was to have been launched in 2004, to measure parallaxes for about 40 million stars with sufficient precision to measure stellar distances of up to 2,000 pc. However, the mission's funding was withdrawn by NASA in January 2002. ESA's

, about 8,000 pc away in the constellation

of Sagittarius

.

s, such as those in the same spiral arm or globular cluster

. A distance of one thousand parsecs (approximately 3,262 ly) is commonly denoted by the

, or within groups of galaxies. So, for example:

and galaxy cluster

s in megaparsecs.

Galactic distances are sometimes given in units of Mpc/h (as in "50/h Mpc").

One

parsecs—one of the largest distance measures commonly used. One gigaparsec is about 3.262 billion light-years, or roughly one fourteenth of the distance to the horizon

of the observable universe

(dictated by the cosmic background radiation). Astronomers typically use gigaparsecs to measure large-scale structures such as the size of, and distance to, the CfA2 Great Wall; the distances between galaxy clusters; and the distance to quasar

s.

For example:

s, volumes in cubic megaparsecs (Mpc

in Bootes is measured in cubic megaparsecs. In cosmology

, volumes of cubic gigaparsecs (Gpc

**parsec**is a unitUnits of measurement

A unit of measurement is a definite magnitude of a physical quantity, defined and adopted by convention and/or by law, that is used as a standard for measurement of the same physical quantity. Any other value of the physical quantity can be expressed as a simple multiple of the unit of...

of length

Astronomical units of length

The astronomical system of units, formally called the IAU System of Astronomical Constants, is a system of measurement developed for use in astronomy...

used in astronomy

Astronomy

Astronomy is a natural science that deals with the study of celestial objects and phenomena that originate outside the atmosphere of Earth...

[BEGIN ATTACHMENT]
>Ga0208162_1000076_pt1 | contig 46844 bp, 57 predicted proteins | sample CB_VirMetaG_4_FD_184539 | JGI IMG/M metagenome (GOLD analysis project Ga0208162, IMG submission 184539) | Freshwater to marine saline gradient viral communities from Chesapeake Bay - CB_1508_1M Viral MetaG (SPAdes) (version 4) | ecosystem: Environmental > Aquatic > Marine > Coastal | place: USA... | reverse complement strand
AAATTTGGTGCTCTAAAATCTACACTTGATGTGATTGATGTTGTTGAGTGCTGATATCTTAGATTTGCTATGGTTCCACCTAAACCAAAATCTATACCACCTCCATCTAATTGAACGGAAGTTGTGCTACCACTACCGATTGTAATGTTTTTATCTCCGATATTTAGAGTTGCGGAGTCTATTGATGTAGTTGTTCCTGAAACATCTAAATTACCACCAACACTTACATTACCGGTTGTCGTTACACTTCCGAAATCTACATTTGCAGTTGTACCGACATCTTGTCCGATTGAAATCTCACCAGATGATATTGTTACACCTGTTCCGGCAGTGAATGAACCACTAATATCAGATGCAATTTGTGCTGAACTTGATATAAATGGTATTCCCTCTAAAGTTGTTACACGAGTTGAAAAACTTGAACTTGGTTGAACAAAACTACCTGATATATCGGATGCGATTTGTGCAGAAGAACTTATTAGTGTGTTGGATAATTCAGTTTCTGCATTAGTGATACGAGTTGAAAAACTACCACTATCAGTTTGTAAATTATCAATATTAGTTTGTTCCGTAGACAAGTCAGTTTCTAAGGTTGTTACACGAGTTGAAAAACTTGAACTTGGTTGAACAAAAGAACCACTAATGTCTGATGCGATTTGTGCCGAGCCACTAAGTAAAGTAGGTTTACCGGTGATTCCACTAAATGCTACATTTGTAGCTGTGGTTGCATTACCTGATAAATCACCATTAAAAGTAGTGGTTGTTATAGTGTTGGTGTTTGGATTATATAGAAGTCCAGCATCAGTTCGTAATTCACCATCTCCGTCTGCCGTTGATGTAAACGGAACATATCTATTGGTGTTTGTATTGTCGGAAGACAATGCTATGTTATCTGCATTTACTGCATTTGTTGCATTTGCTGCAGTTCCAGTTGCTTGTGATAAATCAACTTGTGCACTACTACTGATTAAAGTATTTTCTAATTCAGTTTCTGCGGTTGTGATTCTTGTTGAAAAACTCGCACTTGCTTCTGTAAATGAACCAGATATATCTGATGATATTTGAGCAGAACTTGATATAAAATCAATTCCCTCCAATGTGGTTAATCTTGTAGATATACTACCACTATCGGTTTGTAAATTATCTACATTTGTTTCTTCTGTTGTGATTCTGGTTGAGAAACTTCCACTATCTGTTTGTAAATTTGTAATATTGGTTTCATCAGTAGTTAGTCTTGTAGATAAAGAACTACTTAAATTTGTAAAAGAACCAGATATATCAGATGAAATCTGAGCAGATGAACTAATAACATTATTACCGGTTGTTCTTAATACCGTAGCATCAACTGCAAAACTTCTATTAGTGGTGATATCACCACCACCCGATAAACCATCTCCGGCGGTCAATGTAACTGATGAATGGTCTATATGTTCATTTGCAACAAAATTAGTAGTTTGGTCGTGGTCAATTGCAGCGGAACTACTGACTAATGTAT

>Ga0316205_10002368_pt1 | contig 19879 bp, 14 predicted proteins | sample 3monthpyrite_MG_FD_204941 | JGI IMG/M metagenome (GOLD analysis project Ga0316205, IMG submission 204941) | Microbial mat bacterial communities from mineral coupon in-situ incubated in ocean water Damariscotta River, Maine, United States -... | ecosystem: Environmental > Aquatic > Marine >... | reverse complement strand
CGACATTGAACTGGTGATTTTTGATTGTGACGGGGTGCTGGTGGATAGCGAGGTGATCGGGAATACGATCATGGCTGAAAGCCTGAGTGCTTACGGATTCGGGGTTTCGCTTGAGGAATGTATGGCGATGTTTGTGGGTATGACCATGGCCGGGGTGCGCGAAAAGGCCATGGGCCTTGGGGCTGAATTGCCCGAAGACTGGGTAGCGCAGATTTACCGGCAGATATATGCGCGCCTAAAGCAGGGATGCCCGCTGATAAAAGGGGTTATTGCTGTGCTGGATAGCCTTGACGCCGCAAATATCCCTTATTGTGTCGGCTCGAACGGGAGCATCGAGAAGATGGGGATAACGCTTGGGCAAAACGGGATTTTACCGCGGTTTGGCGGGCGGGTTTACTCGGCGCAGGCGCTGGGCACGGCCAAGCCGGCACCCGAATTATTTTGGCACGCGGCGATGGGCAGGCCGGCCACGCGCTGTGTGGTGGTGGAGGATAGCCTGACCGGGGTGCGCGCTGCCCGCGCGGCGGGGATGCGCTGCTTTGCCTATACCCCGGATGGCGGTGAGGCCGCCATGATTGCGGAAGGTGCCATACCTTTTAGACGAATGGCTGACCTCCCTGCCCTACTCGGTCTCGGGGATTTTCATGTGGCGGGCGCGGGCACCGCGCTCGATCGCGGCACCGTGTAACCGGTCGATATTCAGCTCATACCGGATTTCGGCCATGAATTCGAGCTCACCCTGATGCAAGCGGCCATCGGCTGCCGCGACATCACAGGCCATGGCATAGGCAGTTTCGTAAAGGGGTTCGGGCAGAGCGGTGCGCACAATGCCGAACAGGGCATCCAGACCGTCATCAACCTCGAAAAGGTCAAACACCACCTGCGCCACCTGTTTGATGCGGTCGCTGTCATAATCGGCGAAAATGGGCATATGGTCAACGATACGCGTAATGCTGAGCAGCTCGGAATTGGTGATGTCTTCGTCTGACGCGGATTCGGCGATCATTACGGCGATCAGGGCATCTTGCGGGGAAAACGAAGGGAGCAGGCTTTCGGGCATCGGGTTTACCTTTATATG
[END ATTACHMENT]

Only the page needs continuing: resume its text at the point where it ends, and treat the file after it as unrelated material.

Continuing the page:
. It is about 3.26 light-year

Light-year

A light-year, also light year or lightyear is a unit of length, equal to just under 10 trillion kilometres...

s, or just under 31 trillion (3.1) kilometre

Kilometre

The kilometre is a unit of length in the metric system, equal to one thousand metres and is therefore exactly equal to the distance travelled by light in free space in of a second...

s (about 19 trillion mile

Mile

A mile is a unit of length, most commonly 5,280 feet . The mile of 5,280 feet is sometimes called the statute mile or land mile to distinguish it from the nautical mile...

s).

The name

*parsec*is "an abbreviated form of 'a distance corresponding to a**par**allax of one**sec**ond'." It was coined in 1913 at the suggestion of BritishUnited Kingdom

The United Kingdom of Great Britain and Northern IrelandIn the United Kingdom and Dependencies, other languages have been officially recognised as legitimate autochthonous languages under the European Charter for Regional or Minority Languages...

astronomer

Astronomer

An astronomer is a scientist who studies celestial bodies such as planets, stars and galaxies.Historically, astronomy was more concerned with the classification and description of phenomena in the sky, while astrophysics attempted to explain these phenomena and the differences between them using...

Herbert Hall Turner

Herbert Hall Turner

Herbert Hall Turner was a British astronomer and seismologist.-Biography:Herbert Hall Turner was educated at Clifton College and Trinity College, Cambridge., In 1884 he accepted the post of Chief Assistant at Greenwich Observatory and stayed there for nine years...

. A parsec is the distance from the Sun

Sun

The Sun is the star at the center of the Solar System. It is almost perfectly spherical and consists of hot plasma interwoven with magnetic fields...

to an astronomical object

Astronomical object

Astronomical objects or celestial objects are naturally occurring physical entities, associations or structures that current science has demonstrated to exist in the observable universe. The term astronomical object is sometimes used interchangeably with astronomical body...